Deep down in the swamps of Louisiana, the adventurous little girl Evangeline finds a deserted alligator egg and keeps it under her bed, unbeknownst to her father Levon. When the alligator hatches, it becomes her long-awaited friend. However, the alligator soon grows to be a problem for Evangeline...
Director Nadine Schwenk and producer Nina Schwarz talk about the making of their 3D short film. Find out why Nadine loves scaly animals and what Nina had in mind with so-called “modeling parties” in the following interview!
Editorial note: The text below was already published in its original form in March 2020.
I had the idea for EVANGELINE after my gap year. During that time, I traveled through the South of the United States—from Nashville to Atlanta and New Orleans to Austin, Texas. Since I was young, this region has always fascinated me. During my travels I wanted to experience authentic music, people, and landscapes. I visited a lot of concerts and played the guitar with strangers who warmly welcomed me into their midst. I have also always been a huge fan of dinosaurs and reptiles—so basically everything that has scales. While I was in New Orleans, I hiked through the swamps, saw wild alligators, and was even able to hold a baby alligator, which was a fantastic experience for me.
The South of the USA is a region that is somewhat controversial yet has always excited me. Most of the people I know aren’t especially interested in country or bluegrass music nor do they share my love for reptiles; rather, they find them repulsive and disgusting. That’s why I wanted to introduce the audience to this world I love so much.
The challenge was to quickly jump between the different roles. Sometimes you have to talk about the music, then give animation feedback, and then animate yourself, so, you have to quickly adjust to a variety of tasks throughout the day. I had a great team that supported me and we found ways to optimize this process to ensure that everybody could work independently for long stretches of time. The advantage of combining both roles, in my opinion, is that you have a clear vision of the overall movie as well as the animation style, which allows you to make choices with an understanding of how they will impact each other.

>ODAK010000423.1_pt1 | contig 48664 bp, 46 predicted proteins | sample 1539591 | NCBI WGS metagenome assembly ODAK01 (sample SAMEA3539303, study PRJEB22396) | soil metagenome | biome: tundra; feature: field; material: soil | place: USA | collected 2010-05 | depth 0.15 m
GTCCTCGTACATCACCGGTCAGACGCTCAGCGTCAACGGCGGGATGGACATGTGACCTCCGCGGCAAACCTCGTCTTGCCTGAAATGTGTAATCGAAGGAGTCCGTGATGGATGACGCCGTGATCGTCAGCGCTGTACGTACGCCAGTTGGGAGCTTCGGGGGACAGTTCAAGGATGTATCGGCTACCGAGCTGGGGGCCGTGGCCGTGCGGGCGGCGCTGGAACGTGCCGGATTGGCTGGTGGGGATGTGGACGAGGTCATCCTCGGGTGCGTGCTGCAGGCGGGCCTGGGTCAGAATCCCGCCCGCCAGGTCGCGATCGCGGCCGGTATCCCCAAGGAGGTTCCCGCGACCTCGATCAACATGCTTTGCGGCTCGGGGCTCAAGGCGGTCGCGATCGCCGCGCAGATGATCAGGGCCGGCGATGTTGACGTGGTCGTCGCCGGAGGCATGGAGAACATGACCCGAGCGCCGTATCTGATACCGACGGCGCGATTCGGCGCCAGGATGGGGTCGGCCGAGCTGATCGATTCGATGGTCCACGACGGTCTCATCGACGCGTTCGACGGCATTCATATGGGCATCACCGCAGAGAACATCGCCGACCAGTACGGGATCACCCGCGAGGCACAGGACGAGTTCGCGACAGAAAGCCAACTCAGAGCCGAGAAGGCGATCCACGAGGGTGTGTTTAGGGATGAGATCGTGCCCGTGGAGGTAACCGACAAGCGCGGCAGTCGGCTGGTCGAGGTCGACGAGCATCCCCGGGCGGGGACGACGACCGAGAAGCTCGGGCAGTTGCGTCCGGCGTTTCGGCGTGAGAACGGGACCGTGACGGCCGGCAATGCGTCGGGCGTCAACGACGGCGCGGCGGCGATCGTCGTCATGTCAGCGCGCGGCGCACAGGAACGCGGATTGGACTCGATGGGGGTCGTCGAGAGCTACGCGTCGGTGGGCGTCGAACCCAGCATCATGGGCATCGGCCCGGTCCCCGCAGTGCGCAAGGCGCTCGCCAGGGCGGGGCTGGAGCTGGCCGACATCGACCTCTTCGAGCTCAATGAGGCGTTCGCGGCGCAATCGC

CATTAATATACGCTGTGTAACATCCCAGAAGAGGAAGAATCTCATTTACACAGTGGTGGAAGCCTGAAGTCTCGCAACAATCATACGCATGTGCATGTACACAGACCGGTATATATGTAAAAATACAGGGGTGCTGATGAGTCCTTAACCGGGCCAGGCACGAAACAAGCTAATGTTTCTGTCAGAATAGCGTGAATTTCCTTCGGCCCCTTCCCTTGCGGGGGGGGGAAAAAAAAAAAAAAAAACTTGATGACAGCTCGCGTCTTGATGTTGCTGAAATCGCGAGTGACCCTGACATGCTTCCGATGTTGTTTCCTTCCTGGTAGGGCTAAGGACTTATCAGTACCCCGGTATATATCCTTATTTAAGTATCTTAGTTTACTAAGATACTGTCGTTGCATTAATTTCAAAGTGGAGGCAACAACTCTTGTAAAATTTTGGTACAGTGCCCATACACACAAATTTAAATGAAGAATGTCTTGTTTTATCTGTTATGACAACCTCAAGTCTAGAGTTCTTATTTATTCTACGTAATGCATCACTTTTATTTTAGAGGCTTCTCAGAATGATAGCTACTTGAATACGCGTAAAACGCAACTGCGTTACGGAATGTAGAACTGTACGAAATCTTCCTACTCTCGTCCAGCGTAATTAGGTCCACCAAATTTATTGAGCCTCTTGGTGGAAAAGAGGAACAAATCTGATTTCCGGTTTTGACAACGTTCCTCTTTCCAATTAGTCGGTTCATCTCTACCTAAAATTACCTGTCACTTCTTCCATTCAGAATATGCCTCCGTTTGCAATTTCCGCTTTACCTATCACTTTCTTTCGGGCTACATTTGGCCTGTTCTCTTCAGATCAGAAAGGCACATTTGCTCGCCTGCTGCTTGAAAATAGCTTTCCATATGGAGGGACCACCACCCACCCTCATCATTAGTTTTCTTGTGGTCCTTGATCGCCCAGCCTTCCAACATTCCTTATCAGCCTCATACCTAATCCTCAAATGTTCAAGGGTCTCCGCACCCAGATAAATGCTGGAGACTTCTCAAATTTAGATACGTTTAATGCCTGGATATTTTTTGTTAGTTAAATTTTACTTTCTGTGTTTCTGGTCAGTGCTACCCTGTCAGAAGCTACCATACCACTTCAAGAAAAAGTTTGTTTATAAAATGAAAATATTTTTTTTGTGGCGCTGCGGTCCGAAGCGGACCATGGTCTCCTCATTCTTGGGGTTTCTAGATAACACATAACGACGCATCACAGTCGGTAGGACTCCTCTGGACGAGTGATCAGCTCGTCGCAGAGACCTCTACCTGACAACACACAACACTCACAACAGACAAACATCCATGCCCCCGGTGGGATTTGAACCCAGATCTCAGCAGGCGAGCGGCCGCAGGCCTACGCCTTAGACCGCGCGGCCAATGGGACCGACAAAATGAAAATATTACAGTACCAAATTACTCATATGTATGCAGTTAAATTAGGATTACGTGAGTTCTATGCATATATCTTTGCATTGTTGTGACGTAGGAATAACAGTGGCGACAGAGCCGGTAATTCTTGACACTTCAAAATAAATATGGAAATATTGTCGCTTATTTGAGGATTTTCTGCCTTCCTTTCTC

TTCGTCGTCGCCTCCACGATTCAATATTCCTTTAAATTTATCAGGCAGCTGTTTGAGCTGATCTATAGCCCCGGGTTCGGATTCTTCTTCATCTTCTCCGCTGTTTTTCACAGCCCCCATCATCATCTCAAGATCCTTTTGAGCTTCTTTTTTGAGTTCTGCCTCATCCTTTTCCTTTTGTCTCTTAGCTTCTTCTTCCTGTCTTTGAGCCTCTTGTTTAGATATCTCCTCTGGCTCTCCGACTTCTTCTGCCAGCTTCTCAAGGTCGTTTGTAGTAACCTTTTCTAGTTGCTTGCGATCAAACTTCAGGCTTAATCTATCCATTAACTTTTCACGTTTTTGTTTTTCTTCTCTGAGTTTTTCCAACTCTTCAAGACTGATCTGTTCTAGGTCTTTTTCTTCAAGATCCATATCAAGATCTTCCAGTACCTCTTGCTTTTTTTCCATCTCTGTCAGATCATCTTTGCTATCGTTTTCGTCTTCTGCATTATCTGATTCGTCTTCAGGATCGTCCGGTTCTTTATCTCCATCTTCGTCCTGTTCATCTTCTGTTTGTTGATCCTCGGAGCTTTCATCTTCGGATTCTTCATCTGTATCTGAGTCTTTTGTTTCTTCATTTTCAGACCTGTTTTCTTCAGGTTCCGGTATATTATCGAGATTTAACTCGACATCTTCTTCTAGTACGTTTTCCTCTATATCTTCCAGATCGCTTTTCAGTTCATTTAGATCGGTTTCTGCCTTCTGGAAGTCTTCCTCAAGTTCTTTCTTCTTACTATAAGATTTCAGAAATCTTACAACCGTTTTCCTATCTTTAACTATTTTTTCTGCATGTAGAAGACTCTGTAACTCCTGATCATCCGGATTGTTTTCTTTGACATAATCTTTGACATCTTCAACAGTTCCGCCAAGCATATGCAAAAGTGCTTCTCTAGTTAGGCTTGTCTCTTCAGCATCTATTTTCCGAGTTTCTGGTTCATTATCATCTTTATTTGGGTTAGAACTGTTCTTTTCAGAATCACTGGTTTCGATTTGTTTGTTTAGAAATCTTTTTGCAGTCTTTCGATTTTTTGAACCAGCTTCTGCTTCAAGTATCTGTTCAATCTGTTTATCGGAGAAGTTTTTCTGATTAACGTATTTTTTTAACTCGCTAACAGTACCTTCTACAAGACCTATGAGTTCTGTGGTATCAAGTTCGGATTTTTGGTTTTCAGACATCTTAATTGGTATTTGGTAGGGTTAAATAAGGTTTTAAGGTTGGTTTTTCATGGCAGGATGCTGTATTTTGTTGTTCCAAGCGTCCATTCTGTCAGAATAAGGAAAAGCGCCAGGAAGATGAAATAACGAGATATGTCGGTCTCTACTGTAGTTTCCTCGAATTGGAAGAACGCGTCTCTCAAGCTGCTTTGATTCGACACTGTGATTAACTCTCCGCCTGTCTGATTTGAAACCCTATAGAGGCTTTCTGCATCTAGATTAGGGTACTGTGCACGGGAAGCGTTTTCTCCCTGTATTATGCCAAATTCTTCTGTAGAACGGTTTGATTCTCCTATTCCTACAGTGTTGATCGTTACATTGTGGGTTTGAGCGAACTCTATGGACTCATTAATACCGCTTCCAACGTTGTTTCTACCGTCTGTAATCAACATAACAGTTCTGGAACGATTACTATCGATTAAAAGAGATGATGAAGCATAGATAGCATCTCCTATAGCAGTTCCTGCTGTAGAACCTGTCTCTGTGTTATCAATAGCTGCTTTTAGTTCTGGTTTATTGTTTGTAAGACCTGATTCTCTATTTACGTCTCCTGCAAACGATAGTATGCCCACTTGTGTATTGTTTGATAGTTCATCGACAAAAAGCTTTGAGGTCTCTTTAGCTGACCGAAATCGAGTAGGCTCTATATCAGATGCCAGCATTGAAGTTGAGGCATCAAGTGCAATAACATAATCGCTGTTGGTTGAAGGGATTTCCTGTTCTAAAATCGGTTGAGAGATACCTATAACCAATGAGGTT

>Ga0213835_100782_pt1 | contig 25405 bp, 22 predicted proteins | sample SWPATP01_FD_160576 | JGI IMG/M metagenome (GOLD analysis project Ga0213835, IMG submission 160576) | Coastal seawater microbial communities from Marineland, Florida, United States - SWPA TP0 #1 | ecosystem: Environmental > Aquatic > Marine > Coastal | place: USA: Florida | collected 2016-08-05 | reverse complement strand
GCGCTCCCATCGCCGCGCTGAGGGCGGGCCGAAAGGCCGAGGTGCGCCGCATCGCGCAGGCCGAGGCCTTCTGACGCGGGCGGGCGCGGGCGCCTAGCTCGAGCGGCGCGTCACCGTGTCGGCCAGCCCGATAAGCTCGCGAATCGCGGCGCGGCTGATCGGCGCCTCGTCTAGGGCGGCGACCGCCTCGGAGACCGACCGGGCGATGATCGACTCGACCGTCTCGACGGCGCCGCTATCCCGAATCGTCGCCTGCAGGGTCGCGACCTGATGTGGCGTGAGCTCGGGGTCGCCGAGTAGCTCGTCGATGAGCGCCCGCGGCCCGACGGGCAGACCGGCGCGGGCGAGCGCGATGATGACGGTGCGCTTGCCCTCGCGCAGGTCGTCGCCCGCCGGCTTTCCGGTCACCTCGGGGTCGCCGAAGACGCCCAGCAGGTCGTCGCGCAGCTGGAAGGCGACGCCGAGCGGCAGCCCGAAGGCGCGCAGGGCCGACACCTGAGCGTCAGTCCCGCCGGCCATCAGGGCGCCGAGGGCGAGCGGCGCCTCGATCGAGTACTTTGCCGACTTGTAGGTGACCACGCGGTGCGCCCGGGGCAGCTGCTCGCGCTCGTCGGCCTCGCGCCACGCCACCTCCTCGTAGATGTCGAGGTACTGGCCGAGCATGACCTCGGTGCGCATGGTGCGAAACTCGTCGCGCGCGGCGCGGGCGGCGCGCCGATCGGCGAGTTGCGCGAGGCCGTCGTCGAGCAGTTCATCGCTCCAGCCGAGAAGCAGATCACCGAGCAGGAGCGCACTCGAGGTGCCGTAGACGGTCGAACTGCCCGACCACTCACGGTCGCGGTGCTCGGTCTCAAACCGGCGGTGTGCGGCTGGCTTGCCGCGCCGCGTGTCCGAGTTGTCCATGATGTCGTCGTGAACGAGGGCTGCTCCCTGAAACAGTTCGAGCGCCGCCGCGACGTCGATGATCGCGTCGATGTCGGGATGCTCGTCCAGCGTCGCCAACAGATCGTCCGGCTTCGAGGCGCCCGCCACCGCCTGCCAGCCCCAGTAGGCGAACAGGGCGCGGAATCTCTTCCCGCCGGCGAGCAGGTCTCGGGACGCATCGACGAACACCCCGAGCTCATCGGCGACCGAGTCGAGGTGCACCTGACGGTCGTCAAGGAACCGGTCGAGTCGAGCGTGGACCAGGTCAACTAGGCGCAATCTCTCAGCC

One of the biggest challenges for me was to keep the team spirit up. This was quite hard sometimes because we worked on this production for several years. Furthermore, I had to constantly find new team members. In the end, I think, we can say that nearly the whole Animationsinstitut was involved in the production of EVANGELINE. We had team members from all years, which was great because students learned a lot from each other. We were lucky enough also having some team members, like Caroline Kiessling, Daniel Schmucker and Tim Lehr, who stayed with us for a longer time and worked together as a really strong core team till the end.
For me as a producer, it was very educational to be involved in the different steps of a film production. In the end, the vision of the director became a jointed venture. Together, we had a lot of mentoring sessions about storytelling, sound and music as well as technical meetings regarding pipelines or animation. The great thing about it was that we always worked on the synergy between the artistic vision and the technical and production-based practicability.
As a team, we tried and worked with different project-tools. The initial physical notes were quickly replaced by tools like shotgun and FTrack. Tools I need in my current job and use almost every day.
One important thing I learned during working on this film was how to sell and pitch a project. Since we were always looking for new people to join the team, we had to present and pitch the project several times. In the beginning, I always used to be really nervous. But the more often we had to go up on stage and pitch, the more relaxed and confident I got.
Nadine and I had the opportunity to experience Cartoon Movie together. It was a great chance to learn from the veterans of our industry. An educational and unforgettable journey, for both of us.
We had a great artistic team that developed a whole new and individual imagery for our movie: Tobias Trebeljahr as art director, who took care of the house with all its interior and the hunter’s ship. Eddy Hohf was in charge of the character design and Sofiia Melnyk built the swamp and its flora. Together, they created a world that could not be found in any asset-library.
We came to the point where we realized that we wouldn’t have the resources to model each asset by hand. However, we didn’t want to change or lose the imagery of the movie. So, we came up with the idea to organize modeling parties.
They worked like this: We booked the computer lab and invited all students to come and model one asset. We had self-made snacks, like alligator-cookies, themed music, and drinks. Each student who came by could pick one or several assets that he or she liked to work on.
There were even students who had no experience in modeling. But with the help of the others, they learned it during these fun evenings. The modeling parties were a welcome change, even for those students who were working on their own diploma projects.
Since those evenings were such a big success and unbelievably efficient, I used this technique for other projects and tasks as well. For my diploma project FAMILY BONDS, a 2D animated film, we established coloring parties. During those evenings, each participant could pick a shot from the movie and colorize it—no prior knowledge needed. It was a great success as well.
The helpfulness at Animationsinstitut is outstanding. In the end, we are all in the same boat and might need some help at some point.
More about Nina: LinkedIn